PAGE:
Prof. Sami Timimi child psychiatrist and visiting professor University of Lincoln speaks. Also additional links to consider. Psych labels are descriptive of behavior but do not represent any sort of discreet biological reality. … [click on title for the rest of the post]
From a young age we see around us that grief is mostly an affliction, a misery that intrudes into the life we deserve, a rupture of the natural order of things, a trauma that we need coping and management and five stages and twelve steps to get over. Here’s the revolution: What if grief is a skill, in the same way that love is a skill, something that must be learned and cultivated and taught? What if grief is the natural order of things, a way of loving life anyway? Grief and the love of life are twins, natural human skills that can be learned first by being on the receiving end and feeling worthy of them, later by practicing them when you run short of understanding. In a time like ours, grieving is a subversive act. … [click on title for the rest of the post]
Recycle, re-use, buy local, walk, ride a bike, take public transport. Save our planet. It’s up to you and me. There are no other causes as important as this one because without the earth, well, we won’t have to bother fighting for the rights of human beings anymore, will we? This is it. This is the most critical issue of our time. … [click on title for the rest of the post]
This is a very good article and history of (both illicit and legal) psychoactive drug use. They’re very much interconnected, as I’ve often mentioned here on Beyond Meds too. See: (Psychotropic) drugs are drugs are drugs. Legal, illicit not so significant
Joanna Moncrieff wisely concludes:
“We need to be more honest and open about the nature of prescription drugs, in order to develop more rational policies towards drug use in general. At present we are stoking the desire for mind-altering effects with medically authorised substances, some of which may be just as harmful or worse than their illicit counterparts. We may also be missing opportunities to explore the therapeutic effects of some illicit substances, like the potential of opiates to suppress psychosis as noted anecdotally by people in the field of addictions.
The regulation of psychoactive substance use is not necessarily wrong in itself, and every society will wish to preserve order and prevent the ravages that excessive drug or alcohol use can entail. We should remember that among those at the forefront of the campaign for Prohibition were women, sick and tired of the abuse they suffered at the hands of drunken husbands (4). The irrationality of current drug policy, however, acts as an impediment to the development of informed and responsible attitudes towards the benefits and dangers of psychoactive substances.”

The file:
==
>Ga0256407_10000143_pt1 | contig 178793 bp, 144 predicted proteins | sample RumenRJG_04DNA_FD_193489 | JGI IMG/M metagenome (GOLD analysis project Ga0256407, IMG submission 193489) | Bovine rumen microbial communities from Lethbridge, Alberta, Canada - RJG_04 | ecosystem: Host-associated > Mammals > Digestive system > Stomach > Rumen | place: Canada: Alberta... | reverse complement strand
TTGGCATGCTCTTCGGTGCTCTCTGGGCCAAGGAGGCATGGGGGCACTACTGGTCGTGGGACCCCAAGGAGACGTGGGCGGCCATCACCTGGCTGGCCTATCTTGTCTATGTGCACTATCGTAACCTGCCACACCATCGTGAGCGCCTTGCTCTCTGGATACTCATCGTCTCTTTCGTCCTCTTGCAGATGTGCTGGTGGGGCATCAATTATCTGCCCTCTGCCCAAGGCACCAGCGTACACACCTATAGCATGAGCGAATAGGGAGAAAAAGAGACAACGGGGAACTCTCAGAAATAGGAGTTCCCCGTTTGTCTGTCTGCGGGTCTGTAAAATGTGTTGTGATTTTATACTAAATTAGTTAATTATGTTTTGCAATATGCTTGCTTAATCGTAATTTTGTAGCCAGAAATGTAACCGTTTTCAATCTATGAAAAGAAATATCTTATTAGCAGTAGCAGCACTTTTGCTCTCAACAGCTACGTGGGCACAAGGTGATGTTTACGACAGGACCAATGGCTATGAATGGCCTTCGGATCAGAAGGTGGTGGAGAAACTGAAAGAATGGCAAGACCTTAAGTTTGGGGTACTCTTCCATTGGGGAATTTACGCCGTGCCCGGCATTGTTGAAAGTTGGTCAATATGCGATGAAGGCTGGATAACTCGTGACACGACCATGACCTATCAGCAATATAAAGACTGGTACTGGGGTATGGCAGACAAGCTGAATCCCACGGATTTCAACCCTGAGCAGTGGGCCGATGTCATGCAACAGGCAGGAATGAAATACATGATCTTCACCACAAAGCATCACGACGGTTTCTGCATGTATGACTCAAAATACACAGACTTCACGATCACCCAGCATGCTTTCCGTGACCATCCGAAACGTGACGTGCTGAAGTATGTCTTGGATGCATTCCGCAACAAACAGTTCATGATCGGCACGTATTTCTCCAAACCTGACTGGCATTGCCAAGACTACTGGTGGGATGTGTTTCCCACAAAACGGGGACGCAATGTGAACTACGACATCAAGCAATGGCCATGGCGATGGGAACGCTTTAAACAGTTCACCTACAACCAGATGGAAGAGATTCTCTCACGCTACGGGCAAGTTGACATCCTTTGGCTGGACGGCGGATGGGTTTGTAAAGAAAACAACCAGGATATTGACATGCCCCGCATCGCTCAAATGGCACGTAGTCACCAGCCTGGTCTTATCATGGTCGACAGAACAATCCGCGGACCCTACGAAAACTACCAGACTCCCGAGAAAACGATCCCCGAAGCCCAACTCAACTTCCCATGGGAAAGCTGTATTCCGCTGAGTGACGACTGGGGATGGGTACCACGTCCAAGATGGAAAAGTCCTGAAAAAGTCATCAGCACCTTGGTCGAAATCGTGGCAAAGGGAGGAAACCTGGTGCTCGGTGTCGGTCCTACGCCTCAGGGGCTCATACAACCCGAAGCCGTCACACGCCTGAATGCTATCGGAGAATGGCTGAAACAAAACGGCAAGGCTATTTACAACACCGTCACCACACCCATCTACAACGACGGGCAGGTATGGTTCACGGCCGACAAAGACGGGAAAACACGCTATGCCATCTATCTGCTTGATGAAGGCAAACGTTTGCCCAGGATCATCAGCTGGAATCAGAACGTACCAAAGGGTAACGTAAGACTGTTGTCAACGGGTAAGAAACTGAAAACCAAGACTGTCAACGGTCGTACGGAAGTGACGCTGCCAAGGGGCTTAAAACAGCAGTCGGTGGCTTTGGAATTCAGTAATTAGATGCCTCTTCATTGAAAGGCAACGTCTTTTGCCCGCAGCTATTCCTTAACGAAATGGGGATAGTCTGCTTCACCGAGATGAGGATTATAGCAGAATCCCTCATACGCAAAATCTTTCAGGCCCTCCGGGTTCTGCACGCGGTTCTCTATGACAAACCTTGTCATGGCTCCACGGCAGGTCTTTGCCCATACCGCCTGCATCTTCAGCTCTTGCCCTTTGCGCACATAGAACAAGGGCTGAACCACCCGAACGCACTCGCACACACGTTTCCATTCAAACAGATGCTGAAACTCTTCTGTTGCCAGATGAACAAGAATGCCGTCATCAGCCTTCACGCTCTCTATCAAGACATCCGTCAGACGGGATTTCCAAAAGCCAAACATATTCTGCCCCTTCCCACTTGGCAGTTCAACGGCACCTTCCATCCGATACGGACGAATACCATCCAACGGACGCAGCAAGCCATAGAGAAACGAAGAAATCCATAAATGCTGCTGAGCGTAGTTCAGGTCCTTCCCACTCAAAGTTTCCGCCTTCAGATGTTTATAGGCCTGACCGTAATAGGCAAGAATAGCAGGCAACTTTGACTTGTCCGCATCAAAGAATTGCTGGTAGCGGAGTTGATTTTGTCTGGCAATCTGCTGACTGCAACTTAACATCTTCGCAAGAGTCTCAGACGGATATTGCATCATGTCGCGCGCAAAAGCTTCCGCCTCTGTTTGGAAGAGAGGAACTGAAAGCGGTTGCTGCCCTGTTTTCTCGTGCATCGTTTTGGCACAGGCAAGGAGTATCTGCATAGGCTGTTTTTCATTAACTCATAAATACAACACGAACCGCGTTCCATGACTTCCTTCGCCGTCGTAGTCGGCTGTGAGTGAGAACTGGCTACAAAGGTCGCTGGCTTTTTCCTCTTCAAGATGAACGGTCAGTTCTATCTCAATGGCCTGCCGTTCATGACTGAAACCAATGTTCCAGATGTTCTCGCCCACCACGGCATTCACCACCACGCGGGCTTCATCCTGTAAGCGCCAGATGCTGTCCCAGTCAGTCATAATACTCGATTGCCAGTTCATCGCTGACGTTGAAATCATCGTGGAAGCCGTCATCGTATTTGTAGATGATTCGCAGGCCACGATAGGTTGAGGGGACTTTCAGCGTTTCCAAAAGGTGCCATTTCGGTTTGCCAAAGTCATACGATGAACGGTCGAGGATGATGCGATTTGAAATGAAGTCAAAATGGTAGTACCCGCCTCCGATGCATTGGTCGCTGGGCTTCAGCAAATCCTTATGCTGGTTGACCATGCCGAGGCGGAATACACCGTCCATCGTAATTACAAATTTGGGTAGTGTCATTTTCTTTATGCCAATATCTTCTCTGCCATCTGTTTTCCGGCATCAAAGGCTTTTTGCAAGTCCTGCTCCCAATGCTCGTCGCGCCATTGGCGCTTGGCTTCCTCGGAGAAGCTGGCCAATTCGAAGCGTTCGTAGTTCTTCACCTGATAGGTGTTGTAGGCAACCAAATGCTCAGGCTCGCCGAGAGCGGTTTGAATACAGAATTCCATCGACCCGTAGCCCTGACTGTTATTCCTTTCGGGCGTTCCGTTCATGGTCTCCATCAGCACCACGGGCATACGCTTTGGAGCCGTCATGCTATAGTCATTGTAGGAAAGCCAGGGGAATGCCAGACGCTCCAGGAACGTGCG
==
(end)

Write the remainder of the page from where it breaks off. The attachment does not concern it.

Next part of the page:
The FIAT (Financial Incentives for Adherence Trial) study, published last year, highlights the paradoxical nature of our current attitude to the use mind-altering drugs. In this randomised controlled trial people with ‘psychotic disorders’ were paid £15 a time to take an injection of an ‘antipsychotic’ drug (1). The payment increased rates of compliance only marginally, and had no effect on clinical outcomes, so the accompanying editorial suggested we need to pay people more (2).
We are now paying people to take drugs they don’t like and don’t want, while we continue to invest vast sums of public money in efforts to curb the use of drugs that people do like and do want. Prescription drugs like antidepressants, antipsychotics and so-called ‘mood stabilisers’ are widely promoted as good for your health. But the history of prescription and recreational drug use is more intimately intertwined than most people recognise. Attempts to disentangle…
View original post 2,585 more words
As my regular readers know, I'm all into moving the body in many different ways. In yoga too I've been practicing (some of the time) like the guy in this video is teaching. My favorite yoga class at the moment is one that allows dance and movement of all kinds. We are told at the beginning of the class to do whatever we want including ignoring the teacher entirely. It's an incredibly healing and dynamic class where movement and sound (vocalization) are both encouraged. … [click on title for the rest of the post]
this post includes a collection of links to additional information about antidepressants and antidepressant withdrawal.
What has always been basic to resurrection, or Easter, is crucifixion. If you want to resurrect, you must have crucifixion. Too many interpretations of the Crucifixion have failed to emphasize that. They emphasize the calamity of the event. And if you emphasize calamity, then you look for someone to blame. That is why people have... Continue Reading →
This is a very interesting and important article. It's in keeping with my posts on how the autonomic nervous system is impacted in psychiatric drug withdrawal and how that is similar in many different chronic illnesses. This piece goes into a broader understanding of these issues. The author concludes that healing from these illnesses requires tending to the whole body/mind/spirit complex. This has become very clear to me as I continue to heal.